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4Cholelithiasis_complications.doc

In the past drainage was performed surgically today

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In the past, drainage was performed surgically. Today, options of percutaneous or endoscopic drainage exist in addition to medical management with antibiotics. Endoscopic drainage has been shown to decrease mortality rates from 30% to 10%. The mainstay of therapy is drainage. ERCP is the best method to accomplish biliary drainage. A novel technique that is being used in Asia in the surgical management of acute cholangitis is endoscopic nasobiliary drainage. 5
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Medication Summary The goal of antimicrobial therapy is to resolve the infection. Debate exists as to whether the most effective antibiotics must have high biliary concentrations. When high intrabiliary pressures exist due to biliary obstruction, whether any antibiotic is excreted effectively into the bile is doubtful, thus making biliary levels irrelevant. The choice of antibiotics should be guided by local sensitivity patterns. It is critical that antibiotics are administered early in the management of cholangitis. In the ED, empiric antibiotic therapy should cover against gram- negative aerobic enteric organisms (eg, E coli, Klebsiella species, Enterobacter species), gram-positive organisms (eg, Enterococcus and Streptococcus species), and anaerobes (eg, Bacteroides fragilis, Clostridium perfringens). Newer combinations have been shown to be effective as either a single agent or combination therapy. Combinations include extended-spectrum cephalosporin, metronidazole, and ampicillin. Single- agent regimens include piperacillin and tazobactam; mezlocillin; imipenem; meropenem; ticarcillin and clavulanate; or ampicillin and sulbactam, which can also be combined with metronidazole. In patients with few comorbidities and who are well-appearing, using a single agent such as cefoxitin (second- generation cephalosporin) may be appropriate. 6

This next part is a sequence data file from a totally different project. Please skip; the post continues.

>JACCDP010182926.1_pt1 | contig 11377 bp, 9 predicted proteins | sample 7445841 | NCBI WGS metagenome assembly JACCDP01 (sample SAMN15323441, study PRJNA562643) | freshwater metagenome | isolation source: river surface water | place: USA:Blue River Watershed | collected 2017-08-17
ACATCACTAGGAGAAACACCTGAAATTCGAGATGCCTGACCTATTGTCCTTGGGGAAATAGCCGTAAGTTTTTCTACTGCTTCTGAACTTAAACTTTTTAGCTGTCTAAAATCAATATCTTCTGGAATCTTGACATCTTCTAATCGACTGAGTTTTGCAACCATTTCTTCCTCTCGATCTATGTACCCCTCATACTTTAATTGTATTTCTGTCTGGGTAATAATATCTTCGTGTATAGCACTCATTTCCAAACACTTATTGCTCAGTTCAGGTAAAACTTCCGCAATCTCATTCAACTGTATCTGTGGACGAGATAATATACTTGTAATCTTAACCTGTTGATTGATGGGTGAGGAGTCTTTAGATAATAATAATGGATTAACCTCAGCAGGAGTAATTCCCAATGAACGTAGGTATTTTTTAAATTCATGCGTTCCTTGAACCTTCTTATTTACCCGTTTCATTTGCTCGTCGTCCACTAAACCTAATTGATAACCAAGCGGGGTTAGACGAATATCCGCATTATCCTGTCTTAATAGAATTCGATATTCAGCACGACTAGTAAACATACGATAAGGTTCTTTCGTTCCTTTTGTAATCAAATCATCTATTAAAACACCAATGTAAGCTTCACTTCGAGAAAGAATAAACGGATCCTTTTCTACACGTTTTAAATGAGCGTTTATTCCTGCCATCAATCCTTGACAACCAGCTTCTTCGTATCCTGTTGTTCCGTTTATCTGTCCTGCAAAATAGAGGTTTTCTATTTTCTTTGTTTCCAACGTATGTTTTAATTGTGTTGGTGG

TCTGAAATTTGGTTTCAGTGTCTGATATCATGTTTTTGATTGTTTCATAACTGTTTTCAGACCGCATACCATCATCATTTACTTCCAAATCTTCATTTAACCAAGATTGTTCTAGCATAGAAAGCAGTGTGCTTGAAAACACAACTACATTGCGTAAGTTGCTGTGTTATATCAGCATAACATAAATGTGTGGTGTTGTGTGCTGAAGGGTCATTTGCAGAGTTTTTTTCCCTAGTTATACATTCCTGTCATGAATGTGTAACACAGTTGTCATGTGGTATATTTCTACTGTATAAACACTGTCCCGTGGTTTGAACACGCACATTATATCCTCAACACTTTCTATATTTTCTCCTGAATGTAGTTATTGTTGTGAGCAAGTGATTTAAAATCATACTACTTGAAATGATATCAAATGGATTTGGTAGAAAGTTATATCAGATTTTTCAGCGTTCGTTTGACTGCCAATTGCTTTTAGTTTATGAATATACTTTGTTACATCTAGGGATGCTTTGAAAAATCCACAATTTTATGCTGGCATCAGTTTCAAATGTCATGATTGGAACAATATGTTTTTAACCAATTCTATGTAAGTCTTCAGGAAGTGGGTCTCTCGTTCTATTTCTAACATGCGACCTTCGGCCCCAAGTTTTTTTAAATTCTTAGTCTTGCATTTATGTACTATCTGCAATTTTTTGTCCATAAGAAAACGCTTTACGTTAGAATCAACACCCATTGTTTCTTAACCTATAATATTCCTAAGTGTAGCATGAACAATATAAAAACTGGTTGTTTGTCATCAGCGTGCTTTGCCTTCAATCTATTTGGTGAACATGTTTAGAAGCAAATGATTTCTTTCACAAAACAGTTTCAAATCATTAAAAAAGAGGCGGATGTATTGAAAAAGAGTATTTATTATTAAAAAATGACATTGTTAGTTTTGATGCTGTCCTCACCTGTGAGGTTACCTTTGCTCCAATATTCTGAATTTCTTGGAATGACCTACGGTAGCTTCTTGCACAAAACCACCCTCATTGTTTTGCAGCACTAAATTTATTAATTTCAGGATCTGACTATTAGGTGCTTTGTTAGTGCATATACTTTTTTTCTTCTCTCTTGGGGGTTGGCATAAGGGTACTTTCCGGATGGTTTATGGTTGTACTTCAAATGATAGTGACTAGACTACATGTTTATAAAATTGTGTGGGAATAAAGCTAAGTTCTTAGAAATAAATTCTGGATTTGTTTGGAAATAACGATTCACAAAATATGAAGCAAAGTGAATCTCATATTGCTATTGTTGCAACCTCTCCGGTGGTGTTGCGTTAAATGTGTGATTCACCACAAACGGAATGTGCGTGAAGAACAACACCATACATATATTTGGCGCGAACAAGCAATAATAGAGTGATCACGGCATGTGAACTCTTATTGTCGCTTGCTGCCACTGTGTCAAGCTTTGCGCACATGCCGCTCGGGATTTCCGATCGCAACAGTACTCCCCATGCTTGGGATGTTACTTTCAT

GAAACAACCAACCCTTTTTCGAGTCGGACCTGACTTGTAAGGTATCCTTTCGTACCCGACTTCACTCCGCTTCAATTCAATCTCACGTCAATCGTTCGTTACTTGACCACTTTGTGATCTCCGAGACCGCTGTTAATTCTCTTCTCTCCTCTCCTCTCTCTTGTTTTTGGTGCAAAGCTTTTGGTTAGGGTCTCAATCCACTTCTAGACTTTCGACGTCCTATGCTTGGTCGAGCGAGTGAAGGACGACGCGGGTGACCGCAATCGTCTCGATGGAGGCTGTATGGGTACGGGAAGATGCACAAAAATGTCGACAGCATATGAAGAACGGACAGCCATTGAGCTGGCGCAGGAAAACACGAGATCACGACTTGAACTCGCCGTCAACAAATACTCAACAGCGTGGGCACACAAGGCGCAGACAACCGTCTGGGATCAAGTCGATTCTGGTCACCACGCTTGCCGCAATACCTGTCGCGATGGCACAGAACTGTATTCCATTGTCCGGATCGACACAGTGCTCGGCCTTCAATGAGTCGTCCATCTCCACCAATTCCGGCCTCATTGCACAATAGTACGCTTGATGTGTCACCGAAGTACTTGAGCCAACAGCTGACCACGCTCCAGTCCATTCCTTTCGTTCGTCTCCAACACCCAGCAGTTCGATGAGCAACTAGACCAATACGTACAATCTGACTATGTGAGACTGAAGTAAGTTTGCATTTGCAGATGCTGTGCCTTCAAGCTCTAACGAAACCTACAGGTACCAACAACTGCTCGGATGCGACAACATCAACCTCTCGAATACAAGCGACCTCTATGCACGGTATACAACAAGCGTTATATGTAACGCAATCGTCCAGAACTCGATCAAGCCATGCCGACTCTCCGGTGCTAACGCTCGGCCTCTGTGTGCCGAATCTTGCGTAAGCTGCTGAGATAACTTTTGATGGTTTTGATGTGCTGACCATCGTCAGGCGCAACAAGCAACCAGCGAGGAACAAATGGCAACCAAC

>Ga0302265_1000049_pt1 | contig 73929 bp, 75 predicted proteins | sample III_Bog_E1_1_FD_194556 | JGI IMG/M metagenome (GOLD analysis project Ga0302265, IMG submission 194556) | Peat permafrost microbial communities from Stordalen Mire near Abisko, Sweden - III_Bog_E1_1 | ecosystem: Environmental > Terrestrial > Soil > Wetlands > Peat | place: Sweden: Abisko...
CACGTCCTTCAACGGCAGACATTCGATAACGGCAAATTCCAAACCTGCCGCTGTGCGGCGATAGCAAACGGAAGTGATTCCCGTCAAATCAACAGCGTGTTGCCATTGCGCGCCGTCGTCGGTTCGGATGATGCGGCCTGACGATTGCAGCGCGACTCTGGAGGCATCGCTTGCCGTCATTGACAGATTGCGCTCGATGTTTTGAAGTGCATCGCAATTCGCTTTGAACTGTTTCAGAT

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GALLBLADER HYDROPS AND EMPYEMA Background Mucocele, or hydrops, of the gallbladder describes an overdistended gallbladder filled with mucoid or clear and watery content. The condition can result from gallstone disease, the most common affliction of the biliary system. The gallbladder mucocele distension, which is usually noninflammatory, results from an outlet obstruction of the gallbladder and is commonly caused by an impacted stone in the neck of the gallbladder or in the cystic duct. Epidemiology Frequency About 3% of all pathologic gallbladders in adults are mucoceles. The true prevalence may be higher because of the varying criteria used by different authors to define the condition. Reports indicate that an association could exist between mucoceles and solitary stones of the gallbladder. Etiology Causes of gallbladder mucocele include the following: Impacted stone in the gallbladder neck or cystic duct Spontaneously resolved acute cholecystitis Tumors - Polyps or malignancy of the gallbladder Extrinsic compression of the neck or cystic duct by lymph nodes or inflammatory fibrosis or by adjacent malignancies in the liver, duodenum, or colon Congenital narrowing of the cystic duct Parasites, such as Ascaris (occasionally) Pathophysiology Long-standing obstruction to the gallbladder's outflow results in
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  • Winter '18
  • Jane doe
  • Digestive System, bile duct, Hepatology, Gallstone

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